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YWCA victim services director: Slain teen took right steps in reporting sexual assault

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Mujey Dumbuya was preparing to testify against Quinn James, the man she accused of raping her three different times, before she was murdered and Newschannel 3 wanted to know if Dumbuya's story would prevent other sexual assault victims from coming forward to police.

Cathy Brown, director of victim services at the Kalamazoo YWCA, says Dumbuya's story could result in fewer sexual assault survivors seeking prosecution against their attackers, but says each victim's circumstance is different.

At this point, it's unknown who killed Mujey Dumbuya, but we do know she detailed the three occasions Quinn James allegedly raped her when she was 15-years-old.

“The fact that she told her story, that she felt comfortable that somebody over there was helpful so she can tell her story. Just doing that, she's a hero,” Brown said.

Brown says sexual assault survivors usually are fearful of retaliation and re-victimization.

“Telling their story, they may not be safe and may not be the best thing for everybody,” Brown said. “If you feel it's an unsafe thing to do, work with an advocate, sit down and talk to someone at the YWCA.”

James, the person of interest In Dumbuya's death, was arrested in mid-November for allegedly raping Dumbuya. James was released on a $100,000 bond days after his arrest and as part of the condition of his release James was ordered to have no contact with Dumbuya.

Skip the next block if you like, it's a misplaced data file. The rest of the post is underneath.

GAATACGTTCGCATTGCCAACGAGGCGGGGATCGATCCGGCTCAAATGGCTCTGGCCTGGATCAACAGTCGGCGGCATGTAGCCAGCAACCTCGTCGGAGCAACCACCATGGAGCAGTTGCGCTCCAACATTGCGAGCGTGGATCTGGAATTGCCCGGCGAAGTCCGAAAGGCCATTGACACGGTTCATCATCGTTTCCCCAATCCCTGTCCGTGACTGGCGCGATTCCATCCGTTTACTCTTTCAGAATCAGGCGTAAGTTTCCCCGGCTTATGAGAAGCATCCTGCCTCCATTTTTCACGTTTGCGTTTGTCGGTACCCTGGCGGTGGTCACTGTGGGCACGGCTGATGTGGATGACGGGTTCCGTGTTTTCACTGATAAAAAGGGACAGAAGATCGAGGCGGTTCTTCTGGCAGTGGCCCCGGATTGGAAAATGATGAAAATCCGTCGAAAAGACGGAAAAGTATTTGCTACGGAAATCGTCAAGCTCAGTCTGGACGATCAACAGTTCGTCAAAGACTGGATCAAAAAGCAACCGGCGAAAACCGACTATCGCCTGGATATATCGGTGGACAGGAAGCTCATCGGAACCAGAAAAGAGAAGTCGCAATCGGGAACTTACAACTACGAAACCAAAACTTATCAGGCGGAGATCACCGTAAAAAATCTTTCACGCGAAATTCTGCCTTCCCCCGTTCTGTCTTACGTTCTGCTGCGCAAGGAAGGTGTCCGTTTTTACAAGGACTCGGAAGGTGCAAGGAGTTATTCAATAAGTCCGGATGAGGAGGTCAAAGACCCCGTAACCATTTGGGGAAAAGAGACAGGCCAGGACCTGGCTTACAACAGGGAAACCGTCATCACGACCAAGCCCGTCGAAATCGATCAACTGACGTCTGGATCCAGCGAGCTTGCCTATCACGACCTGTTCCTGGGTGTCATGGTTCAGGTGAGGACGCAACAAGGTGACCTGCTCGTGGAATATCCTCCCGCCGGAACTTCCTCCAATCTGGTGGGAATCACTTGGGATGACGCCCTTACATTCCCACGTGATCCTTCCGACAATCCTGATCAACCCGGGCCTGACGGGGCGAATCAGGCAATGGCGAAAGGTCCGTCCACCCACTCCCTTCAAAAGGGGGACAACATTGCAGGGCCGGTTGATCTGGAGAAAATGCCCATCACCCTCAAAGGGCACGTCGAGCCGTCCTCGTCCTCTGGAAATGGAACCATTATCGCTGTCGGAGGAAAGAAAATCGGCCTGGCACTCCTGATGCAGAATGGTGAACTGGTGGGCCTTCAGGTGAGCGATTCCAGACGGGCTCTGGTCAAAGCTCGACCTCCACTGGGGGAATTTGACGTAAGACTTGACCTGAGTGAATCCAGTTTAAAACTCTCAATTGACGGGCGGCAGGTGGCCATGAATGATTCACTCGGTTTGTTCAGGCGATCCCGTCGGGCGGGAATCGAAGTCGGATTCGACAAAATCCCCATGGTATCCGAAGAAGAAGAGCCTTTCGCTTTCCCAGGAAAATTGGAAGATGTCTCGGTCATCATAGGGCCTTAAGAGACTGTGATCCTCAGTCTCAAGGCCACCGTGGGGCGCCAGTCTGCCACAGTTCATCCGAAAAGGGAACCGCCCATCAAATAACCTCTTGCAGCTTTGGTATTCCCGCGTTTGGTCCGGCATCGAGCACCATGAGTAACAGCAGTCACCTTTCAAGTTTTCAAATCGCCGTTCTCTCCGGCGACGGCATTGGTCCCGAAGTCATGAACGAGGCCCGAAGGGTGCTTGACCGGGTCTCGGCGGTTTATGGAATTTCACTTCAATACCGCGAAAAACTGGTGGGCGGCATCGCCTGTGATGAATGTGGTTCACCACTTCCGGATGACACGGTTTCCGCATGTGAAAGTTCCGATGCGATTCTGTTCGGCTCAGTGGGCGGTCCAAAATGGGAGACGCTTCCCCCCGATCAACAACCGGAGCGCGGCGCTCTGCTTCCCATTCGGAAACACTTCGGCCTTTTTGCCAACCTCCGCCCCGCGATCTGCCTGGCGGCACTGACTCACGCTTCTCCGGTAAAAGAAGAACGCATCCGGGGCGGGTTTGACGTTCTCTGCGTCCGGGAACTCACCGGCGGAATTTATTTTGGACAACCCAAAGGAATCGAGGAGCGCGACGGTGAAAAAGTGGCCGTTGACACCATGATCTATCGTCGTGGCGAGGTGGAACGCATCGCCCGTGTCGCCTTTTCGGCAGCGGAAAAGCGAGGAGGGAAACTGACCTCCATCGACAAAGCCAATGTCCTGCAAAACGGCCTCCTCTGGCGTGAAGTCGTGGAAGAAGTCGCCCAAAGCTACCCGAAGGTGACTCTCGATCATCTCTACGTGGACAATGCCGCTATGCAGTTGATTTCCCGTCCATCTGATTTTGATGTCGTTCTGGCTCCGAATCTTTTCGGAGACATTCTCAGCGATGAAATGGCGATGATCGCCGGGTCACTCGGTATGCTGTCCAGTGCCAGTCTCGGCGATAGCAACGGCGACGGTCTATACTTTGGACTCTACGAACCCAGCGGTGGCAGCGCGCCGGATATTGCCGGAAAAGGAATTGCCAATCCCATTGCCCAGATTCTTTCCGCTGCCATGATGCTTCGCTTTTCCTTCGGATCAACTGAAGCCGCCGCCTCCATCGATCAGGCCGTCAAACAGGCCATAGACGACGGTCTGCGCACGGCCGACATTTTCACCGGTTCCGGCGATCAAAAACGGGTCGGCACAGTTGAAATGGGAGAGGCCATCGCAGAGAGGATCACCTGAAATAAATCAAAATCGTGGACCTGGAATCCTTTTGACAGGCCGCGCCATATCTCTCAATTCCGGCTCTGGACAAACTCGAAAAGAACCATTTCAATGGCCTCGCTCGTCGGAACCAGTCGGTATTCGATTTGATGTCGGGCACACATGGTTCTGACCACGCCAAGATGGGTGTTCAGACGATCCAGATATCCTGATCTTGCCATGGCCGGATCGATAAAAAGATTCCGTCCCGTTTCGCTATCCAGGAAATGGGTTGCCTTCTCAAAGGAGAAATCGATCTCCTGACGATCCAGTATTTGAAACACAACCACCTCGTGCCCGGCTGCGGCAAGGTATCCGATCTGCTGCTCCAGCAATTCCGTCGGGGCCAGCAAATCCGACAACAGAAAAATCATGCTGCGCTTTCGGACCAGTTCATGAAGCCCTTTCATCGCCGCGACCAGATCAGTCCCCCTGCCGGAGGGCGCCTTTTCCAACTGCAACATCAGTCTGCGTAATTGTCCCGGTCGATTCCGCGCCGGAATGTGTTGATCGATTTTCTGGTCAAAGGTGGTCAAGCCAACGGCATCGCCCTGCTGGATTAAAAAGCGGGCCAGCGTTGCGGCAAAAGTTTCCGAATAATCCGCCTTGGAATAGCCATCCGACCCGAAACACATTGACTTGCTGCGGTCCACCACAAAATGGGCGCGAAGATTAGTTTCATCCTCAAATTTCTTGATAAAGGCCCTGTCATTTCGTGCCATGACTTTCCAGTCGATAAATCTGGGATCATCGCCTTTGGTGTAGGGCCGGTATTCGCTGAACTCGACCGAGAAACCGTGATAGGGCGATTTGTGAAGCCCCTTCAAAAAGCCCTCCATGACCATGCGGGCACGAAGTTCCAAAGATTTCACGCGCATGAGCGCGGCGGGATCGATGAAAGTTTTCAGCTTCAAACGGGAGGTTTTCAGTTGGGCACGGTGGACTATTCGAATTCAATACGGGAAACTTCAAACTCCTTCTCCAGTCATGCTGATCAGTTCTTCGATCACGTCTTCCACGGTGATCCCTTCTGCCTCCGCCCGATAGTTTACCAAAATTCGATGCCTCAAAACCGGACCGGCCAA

“At the end of the day, there's are mere pieces of paper and if someone wants to disregard those court orders. That's where the problems begin,” Randall Levine, a criminal defense attorney based in Kalamazoo, said. “This is not the first time a person scheduled to testify has been murdered.”

Levine isn’t involved in Dumbuya's murder case, but believes the judge proceeded properly in Dumbuya’s sexual assault case against James.

“The judge did the best to set a bond to ensure the safety of the victim. We can't do anything about a rogue defendant who disregards orders of the court,” Levine said.

Do experts believe the justice system failed Dumbuya? Brown says no.

Brown says Dumbuya appeared to do everything right in telling her story to police, but puts the responsibility of what happened solely in the hands of Dumbuya's killer

“It’s always the fault of the person who provided the assault, the person who killed her. That's who needs to be held accountable,” Brown said.

The YWCA is advocating for survivors of sexual abuse to continue to speak out when they feel safe, and on their own terms.

"I want survivors to feel safe in knowing: It's their story. They own it, they can tell it when they want and how they want to," Brown said.

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